This is not to suggest that it's purely a racket, because it isn't really; I know at least one author, now quite successful, whose first sale was made through the SMLA reading fee desk.

But I only know one.

[Important note, 3/13/99: All the above references to SMLA are out of date; Scott Meredith is dead and the agency has been completely restructured -- for the worse, in my opinion.]

Because why should a good agent take on a new client who's unpublished, when there are plenty of established writers who don't have agents, or who are unhappy with their agents?

And most established agents already have plenty of clients. Last time I saw a list, Russ Galen had at least forty-three clients in the science fiction field, and the gods know how many in other genres. Eleanor Wood, the top agent in the SF field, apparently doesn't take on new clients any more at all. You are not going to get one of the big names to handle your first novel; it's not worth their time and effort.

And in fact, it's not worth the time and effort for any competent agent to sell a story unless it's a story that you could easily have sold yourself.

Think about it--why should an agent put his reputation on the line by submitting an inferior piece of work? How is that going to help him? If the novel's lousy but shows great potential, an editor is just as likely as an agent to see that potential.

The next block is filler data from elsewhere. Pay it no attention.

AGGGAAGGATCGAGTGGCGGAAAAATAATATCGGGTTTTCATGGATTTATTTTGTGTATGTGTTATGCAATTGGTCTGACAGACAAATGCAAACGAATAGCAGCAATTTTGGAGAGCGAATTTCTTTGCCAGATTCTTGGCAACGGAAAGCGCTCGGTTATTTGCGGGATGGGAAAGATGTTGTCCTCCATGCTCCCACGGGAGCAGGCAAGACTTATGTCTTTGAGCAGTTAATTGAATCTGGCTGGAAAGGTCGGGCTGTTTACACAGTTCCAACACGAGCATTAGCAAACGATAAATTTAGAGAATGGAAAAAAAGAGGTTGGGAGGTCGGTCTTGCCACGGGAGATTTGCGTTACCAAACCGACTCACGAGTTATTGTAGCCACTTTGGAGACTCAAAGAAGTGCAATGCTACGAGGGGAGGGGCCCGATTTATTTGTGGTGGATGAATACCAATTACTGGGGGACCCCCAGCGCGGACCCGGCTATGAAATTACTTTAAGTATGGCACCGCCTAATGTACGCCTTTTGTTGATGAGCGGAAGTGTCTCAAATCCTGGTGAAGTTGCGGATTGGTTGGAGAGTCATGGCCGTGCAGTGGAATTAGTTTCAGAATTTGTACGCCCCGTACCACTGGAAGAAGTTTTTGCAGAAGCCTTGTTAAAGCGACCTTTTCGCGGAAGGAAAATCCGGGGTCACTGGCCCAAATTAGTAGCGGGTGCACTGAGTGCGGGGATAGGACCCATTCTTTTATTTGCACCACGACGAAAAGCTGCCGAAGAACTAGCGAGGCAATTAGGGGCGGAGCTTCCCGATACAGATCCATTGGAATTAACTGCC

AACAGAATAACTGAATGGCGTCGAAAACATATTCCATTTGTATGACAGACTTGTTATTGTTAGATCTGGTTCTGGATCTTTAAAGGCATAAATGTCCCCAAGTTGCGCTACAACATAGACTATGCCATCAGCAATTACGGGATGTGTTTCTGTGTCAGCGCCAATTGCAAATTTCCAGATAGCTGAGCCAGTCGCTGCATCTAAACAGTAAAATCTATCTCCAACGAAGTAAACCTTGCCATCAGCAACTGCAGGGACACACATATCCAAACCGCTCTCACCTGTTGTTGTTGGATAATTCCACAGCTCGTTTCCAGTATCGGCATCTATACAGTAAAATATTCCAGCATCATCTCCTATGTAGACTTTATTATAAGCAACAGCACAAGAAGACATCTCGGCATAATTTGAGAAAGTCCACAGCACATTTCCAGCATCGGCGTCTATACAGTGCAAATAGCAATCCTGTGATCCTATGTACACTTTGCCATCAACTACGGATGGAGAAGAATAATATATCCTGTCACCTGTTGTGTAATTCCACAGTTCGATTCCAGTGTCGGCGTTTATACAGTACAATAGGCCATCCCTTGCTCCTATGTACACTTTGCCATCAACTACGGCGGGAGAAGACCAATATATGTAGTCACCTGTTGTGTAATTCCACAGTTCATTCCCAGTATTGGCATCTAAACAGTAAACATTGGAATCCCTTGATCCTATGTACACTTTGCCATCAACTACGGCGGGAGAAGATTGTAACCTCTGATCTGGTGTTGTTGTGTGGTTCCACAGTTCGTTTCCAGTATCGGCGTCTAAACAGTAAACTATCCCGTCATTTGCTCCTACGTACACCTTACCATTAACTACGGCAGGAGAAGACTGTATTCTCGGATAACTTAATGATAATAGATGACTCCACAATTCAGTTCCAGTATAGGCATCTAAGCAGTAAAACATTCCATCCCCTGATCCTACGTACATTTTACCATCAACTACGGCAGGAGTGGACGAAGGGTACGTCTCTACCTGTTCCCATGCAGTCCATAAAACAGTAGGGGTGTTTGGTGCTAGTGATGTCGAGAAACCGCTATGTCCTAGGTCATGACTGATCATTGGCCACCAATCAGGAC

About the only way you're going to find an agent who's willing to take on an unpublished author with a mediocre first novel is if the agent is no better than mediocre himself. An agent who's desperate for clients, grasping at straws, might do it--but do you really want an agent like that?

Do you know what you need to do to be a literary agent?

Nothing. Just announce that you are one.

Agents aren't licensed or registered or certified; there's no bar exam, and since most are freelance they don't need to pass any hiring qualifications.

Anybody can be a literary agent.

There are some "agents" who do nothing but collect reading fees.

There are some "agents" who will, for a fee, have your novel "fixed"--without any guarantee that it'll then sell. They split the fee with the guy who does the rewrite, and make enough money off that that they don't care if the thing never sells.

I know of agents who have lost manuscripts, who have taken three years to get around to submitting stories, who have simply disappeared, taking manuscripts and money with them.

So you don't just want an agent, you want a reputable agent, a competent agent--a good agent.

And that's exactly the sort who doesn't need you as a client.

So the only benefit of finding an agent before you sell your first novel is that it might save you a couple of months waiting time--and quite likely you'll waste at least that much time in finding a respectable agent who will handle you.

So I recommend going straight to the editors.

But does this mean you don't ever want an agent?

Hell, no. I have an agent, and I'm glad I do. I didn't for my first four novels, and it cost me. Most writers have agents. A few don't--Isaac Asimov didn't, for example, and Bruce Coville doesn't. In general, though, a good agent earns his ten percent (or more commonly fifteen, now) by getting you higher advances, better contract terms, faster responses from editors, foreign sales. An agent may find work for you that you wouldn't have gotten otherwise, doing movie novelizations and the like. So yes, I think you probably want an agent--after you sell your first novel.